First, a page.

Sociology Chapter 9 Global Stratification Systems of Social Stratification- Slavery Causes - Debt - Crime - War Conditions - Temporary - Not necessarily: inheritable, powerless, poor Bonded labor (indentured servitude) in the New World Slavery in the New World-imported and owned Slavery today-real but hidden South Africa - Europeans of Dutch descent used to control the government, the police, and the military; apartheid system until early 1900s U.S. Racial Caste System - From the moment of birth, race marked everyone for life India’s Religious Castes Systems of Social Stratification- Estate Three Estates in Medieval European - Nobility - Clergy - Serfs Women in the Estate System - Inferior to men within strata Systems of Social Stratification- Class Class System Based on Money and Material Possessions Relatively Fluid Social Mobility - Income- the flow of money to a social actor - Wealth- assets- house, apartments, oil well, plot land with trees on it Systems of social Stratification- other Global stratification and the status of women - Gender is a basis for social stratification The global superclass - Growing interconnections among the world’s wealthiest people produce a global superclass Determinants of Social Class The means of production Bourgeoisie Proletariat Class consciousness False class consciousness (e.g. hard work is valiant and rewarded in itself; we must have our rich) Determinants of Social class Karl Marx - The means of production - Bourgeoisie - Proletariat - Class consciousness - False class consciousness (e.g. hard work is valiant and rewarded in itself; we must have our rich) Max Weber: Property, power, & Prestige Why is social stratification universal? Functionalist view Davis and Moore’s Explanation - Society must make sure positions are filled - Some positions more important than others - Important positions be filled with those qualified - To motivate qualified people, they must be rewarded Tumin’s Critique of Davis and Moore - How do we know what positions most important? - Stratification should=meritocracy - It ought to benefit everyone Mosca’s Argument - No society can exist unless organized - Leadership requires inequalities of power - Human nature is self-centered - Functionalist explanation is ideology of elite - Class consciousness will overcome blinding ideology Current applications of conflict theory - Power relations among nations, how national elites control their workers < and how power shifts as capital is shuffled among nations Lenski’s Synthesis - Hunting and gathering societies extra resources went to the warriors to protect the group - With surpluses the game to establish and keep control of surpluses began How do Elites Maintain Stratification? Soft control Vs. force - Controlling people’s ideas - Controlling information - Stifling criticism - For a literary painting of this picture. Read George Orwell’s short book, 1984 Comparative Social Stratification Social Stratification in Great Britain - Great Britain has a class system that can be divided into lower, middle, and upper classes - Education is the primary way by which the British perpetuate their class system Social stratification in former Soviet Union - Rank in the communist party Global Stratification: Three Words The most industrialized The industrializing nations The least industrialized nations Modifying the model - Oil-rich nations of the middle east - Kuwait is an excellent example How did world’s nations become stratified? Colonialism - Use of raw power to subjugate people who lived in areas desired by colonial powers for the natural resources available (precious metals, diamonds, spices, etc.) World system theory - The globalization of capitalism - Move away from raw use of power to extract resources from periphery - Through trade, resources still flowed from periphery to the core, where industrial production now underway Culture of poverty - Cultural beliefs and practices avoid risk and innovation, which explains least industrialized tendency to be agrarian or laborers in resource extraction Evaluating the theories - Most sociologists prefer colonialism and world system theory as original cause explanations, while a culture of poverty among the impoverished contributes to continued patterns of behavior stifling social mobility. Maintaining Global Stratification Neocolonialism - Post WWI; most industrialized nations sell goods (both finished goods and grains) to least industrialized nations, making the LINs continuously indebted. Being indebted means potential wealth created an LIN instead services debt to the MINs Multinational Corporations - Buying political stability: cooperative power elites in charge of government in LINs created favorable tax, resources access, cheap labor - Unanticipated consequences: increasing stratification with the LIN Strains in the global system It is never easy to maintain global stratification Stream of unanticipated events - Governments of China and India are making cheap labor available, and this is producing massive amounts of exported items. Resulting cash flow into the countries being put toward modernizing infrastructure of country Contradictions Rear up - Exploited groups “act up” at times; may lead to revolutionary change that capitalists and MINs find uncooperative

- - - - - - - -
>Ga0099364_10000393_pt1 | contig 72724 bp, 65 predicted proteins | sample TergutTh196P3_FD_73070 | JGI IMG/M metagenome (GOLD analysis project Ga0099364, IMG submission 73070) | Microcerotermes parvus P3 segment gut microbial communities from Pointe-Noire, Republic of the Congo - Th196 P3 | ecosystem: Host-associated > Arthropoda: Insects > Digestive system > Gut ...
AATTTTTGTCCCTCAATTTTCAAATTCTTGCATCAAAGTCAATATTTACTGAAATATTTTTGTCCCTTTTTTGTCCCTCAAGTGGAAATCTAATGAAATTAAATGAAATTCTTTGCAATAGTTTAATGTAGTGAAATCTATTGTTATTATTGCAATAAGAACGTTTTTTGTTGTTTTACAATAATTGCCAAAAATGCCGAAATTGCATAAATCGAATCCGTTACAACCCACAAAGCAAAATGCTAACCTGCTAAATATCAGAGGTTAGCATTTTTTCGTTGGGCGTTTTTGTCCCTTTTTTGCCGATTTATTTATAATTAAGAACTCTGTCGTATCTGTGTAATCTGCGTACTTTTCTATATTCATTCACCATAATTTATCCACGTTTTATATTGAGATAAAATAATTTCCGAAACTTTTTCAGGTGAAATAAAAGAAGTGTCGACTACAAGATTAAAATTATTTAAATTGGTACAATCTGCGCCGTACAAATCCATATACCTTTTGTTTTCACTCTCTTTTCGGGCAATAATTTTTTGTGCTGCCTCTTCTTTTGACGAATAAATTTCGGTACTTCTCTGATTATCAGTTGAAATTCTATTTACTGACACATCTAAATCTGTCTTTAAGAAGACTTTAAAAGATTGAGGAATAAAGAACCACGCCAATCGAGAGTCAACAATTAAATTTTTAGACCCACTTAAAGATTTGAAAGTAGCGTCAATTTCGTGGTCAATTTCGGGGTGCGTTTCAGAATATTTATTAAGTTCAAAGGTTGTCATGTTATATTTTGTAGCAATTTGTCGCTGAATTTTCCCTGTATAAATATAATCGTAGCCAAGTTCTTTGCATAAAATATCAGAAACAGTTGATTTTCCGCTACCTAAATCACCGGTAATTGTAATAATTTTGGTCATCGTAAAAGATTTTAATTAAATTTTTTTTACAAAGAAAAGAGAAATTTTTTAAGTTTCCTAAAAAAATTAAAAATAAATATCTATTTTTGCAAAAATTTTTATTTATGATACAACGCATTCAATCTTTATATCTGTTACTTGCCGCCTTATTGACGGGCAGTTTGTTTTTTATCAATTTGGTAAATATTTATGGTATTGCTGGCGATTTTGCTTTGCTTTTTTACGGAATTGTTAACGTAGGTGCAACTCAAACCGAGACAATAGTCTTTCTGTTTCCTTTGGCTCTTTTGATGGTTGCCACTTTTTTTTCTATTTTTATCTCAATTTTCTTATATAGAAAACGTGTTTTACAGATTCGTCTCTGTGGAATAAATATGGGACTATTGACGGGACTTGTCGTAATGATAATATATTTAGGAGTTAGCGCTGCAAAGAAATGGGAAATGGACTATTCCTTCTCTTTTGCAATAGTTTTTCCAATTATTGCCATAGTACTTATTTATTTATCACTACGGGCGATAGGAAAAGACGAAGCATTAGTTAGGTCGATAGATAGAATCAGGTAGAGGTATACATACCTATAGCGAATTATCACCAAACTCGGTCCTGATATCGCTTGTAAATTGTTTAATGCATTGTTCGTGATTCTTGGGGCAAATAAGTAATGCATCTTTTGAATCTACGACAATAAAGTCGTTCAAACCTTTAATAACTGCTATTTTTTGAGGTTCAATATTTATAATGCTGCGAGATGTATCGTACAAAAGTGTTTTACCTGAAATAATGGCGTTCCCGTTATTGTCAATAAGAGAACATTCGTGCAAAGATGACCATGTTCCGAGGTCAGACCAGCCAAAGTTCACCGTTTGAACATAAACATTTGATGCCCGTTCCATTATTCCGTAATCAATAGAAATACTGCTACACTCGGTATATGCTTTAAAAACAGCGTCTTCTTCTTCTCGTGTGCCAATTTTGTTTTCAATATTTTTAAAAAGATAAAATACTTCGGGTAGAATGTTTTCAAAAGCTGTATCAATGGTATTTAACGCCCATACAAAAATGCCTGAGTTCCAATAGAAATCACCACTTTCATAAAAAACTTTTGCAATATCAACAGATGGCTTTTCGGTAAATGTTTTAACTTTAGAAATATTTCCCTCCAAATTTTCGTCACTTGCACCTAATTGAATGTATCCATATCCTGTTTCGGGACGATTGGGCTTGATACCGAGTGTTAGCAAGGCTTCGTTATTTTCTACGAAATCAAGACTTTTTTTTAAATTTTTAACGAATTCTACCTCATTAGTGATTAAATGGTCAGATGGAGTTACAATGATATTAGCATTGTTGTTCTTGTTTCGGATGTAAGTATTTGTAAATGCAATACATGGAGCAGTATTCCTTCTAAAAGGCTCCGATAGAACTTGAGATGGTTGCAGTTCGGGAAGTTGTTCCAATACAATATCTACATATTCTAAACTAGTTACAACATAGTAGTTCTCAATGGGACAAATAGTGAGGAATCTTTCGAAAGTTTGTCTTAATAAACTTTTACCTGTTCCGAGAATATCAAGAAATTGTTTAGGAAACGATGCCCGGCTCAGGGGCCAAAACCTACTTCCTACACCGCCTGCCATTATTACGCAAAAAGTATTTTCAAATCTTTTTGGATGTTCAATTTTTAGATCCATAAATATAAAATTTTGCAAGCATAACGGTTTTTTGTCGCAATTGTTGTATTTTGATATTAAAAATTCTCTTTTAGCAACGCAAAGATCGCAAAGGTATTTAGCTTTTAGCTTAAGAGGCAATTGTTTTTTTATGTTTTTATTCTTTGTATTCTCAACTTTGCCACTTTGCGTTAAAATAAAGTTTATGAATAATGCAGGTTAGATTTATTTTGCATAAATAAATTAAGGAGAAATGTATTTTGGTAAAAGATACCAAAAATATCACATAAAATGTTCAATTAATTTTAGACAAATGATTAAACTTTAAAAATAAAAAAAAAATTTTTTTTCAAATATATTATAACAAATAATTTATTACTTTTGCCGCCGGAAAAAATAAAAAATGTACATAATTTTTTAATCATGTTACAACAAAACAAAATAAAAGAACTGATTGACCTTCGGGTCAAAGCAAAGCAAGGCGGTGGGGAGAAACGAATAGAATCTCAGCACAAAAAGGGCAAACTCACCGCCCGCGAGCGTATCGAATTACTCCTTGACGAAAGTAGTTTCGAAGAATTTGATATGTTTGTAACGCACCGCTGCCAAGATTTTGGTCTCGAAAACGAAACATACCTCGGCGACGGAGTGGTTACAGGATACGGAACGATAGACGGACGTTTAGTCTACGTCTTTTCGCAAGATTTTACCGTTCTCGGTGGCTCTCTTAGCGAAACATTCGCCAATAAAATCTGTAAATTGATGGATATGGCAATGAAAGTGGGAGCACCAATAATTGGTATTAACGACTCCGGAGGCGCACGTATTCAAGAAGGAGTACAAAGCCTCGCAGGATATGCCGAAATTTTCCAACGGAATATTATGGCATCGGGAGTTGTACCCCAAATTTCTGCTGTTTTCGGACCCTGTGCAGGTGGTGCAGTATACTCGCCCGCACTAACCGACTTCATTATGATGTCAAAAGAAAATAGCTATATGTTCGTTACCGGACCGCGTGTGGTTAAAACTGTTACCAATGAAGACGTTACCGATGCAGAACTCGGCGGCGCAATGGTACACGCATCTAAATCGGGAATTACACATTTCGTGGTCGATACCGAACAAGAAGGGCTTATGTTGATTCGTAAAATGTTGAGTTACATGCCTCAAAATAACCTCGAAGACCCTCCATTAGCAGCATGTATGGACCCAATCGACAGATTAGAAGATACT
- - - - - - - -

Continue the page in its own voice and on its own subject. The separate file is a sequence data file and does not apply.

Are you sure you want to buy this material for
You're already Subscribed!
Looks like you've already subscribed to StudySoup, you won't need to purchase another subscription to get this material. To access this material simply click 'View Full Document'